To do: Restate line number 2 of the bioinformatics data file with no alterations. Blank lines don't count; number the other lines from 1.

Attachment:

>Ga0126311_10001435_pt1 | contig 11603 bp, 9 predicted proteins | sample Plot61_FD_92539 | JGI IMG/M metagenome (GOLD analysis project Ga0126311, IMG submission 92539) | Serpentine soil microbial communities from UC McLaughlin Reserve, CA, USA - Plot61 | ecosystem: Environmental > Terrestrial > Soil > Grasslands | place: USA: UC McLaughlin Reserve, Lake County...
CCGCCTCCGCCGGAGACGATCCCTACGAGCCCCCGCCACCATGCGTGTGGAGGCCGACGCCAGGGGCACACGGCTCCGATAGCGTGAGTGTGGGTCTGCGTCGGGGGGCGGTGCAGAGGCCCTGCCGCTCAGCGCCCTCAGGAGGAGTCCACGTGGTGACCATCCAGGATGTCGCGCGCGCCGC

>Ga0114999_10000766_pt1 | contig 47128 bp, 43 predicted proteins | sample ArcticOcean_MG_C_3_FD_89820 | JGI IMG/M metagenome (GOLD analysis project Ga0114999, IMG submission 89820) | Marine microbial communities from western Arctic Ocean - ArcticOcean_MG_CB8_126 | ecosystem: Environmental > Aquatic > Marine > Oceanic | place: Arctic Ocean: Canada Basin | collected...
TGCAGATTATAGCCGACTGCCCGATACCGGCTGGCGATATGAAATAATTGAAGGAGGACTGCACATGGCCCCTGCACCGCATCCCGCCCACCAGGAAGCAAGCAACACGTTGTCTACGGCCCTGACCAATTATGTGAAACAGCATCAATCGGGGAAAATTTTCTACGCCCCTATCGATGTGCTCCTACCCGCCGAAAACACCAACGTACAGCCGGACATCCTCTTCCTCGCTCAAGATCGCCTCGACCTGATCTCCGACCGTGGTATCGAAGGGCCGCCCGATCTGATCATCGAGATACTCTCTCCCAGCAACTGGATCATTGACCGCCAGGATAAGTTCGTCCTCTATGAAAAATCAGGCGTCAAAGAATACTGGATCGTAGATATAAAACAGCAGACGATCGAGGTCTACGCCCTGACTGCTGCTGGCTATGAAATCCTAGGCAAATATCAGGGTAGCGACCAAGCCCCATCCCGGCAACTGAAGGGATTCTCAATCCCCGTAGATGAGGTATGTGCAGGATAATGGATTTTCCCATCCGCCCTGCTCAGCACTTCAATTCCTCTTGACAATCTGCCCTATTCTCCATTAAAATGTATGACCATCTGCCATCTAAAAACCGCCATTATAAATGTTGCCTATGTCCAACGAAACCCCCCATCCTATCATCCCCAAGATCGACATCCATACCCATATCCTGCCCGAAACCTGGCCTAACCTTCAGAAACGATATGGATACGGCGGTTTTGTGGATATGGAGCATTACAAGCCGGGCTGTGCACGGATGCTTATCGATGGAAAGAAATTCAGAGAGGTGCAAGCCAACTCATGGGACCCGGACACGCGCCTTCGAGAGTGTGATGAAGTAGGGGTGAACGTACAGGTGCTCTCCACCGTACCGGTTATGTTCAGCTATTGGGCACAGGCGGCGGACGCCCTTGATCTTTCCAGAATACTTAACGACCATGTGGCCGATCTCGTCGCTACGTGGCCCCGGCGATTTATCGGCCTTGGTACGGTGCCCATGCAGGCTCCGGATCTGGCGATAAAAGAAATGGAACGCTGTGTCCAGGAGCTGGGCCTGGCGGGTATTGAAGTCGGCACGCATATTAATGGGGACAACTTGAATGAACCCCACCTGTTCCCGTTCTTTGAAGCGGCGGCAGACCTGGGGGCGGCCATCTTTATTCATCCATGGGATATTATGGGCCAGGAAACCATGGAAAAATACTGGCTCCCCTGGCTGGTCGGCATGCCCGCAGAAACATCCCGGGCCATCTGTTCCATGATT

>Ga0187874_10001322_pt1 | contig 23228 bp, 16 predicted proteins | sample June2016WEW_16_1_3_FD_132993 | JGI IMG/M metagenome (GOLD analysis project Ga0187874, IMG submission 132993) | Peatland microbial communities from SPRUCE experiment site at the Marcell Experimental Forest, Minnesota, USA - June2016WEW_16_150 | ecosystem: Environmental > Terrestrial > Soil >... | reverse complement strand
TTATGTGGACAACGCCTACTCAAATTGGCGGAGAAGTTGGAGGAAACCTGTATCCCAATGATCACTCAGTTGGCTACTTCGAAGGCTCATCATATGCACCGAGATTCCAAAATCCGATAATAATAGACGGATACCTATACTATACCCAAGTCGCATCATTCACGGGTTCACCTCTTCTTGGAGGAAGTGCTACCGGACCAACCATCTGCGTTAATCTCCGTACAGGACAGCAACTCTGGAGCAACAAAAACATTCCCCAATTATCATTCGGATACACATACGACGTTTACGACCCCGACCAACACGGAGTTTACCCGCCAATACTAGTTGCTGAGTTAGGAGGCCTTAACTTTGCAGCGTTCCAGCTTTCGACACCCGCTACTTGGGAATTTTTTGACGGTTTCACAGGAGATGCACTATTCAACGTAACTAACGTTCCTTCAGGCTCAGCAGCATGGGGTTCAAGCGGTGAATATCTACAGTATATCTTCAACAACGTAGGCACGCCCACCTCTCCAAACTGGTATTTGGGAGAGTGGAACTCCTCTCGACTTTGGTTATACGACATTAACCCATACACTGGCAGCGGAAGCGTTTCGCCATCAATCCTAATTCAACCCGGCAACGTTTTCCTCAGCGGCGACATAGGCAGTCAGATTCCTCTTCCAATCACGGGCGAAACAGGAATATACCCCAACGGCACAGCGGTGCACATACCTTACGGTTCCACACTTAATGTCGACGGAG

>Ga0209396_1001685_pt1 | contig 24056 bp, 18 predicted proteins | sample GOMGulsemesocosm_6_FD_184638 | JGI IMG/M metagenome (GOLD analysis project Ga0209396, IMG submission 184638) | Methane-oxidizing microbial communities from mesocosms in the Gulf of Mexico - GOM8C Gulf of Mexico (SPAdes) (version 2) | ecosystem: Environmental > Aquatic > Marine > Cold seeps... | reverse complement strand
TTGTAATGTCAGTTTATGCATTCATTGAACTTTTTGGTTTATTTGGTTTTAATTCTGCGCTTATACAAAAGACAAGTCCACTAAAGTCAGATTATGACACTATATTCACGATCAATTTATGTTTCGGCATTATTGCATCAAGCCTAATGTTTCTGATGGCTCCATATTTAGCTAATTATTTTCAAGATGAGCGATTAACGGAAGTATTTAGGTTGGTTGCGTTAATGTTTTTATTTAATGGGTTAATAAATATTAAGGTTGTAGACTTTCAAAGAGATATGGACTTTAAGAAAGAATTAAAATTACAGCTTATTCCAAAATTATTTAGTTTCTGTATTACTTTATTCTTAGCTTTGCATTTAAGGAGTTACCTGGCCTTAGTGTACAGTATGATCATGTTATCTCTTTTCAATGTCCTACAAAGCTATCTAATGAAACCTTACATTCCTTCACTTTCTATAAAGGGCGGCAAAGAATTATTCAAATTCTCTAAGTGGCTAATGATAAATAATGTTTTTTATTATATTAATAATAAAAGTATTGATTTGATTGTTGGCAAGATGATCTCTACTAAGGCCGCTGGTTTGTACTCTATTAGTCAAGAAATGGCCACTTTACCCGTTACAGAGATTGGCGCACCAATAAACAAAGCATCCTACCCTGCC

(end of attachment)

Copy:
CCGCCTCCGCCGGAGACGATCCCTACGAGCCCCCGCCACCATGCGTGTGGAGGCCGACGCCAGGGGCACACGGCTCCGATAGCGTGAGTGTGGGTCTGCGTCGGGGGGCGGTGCAGAGGCCCTGCCGCTCAGCGCCCTCAGGAGGAGTCCACGTGGTGACCATCCAGGATGTCGCGCGCGCCGC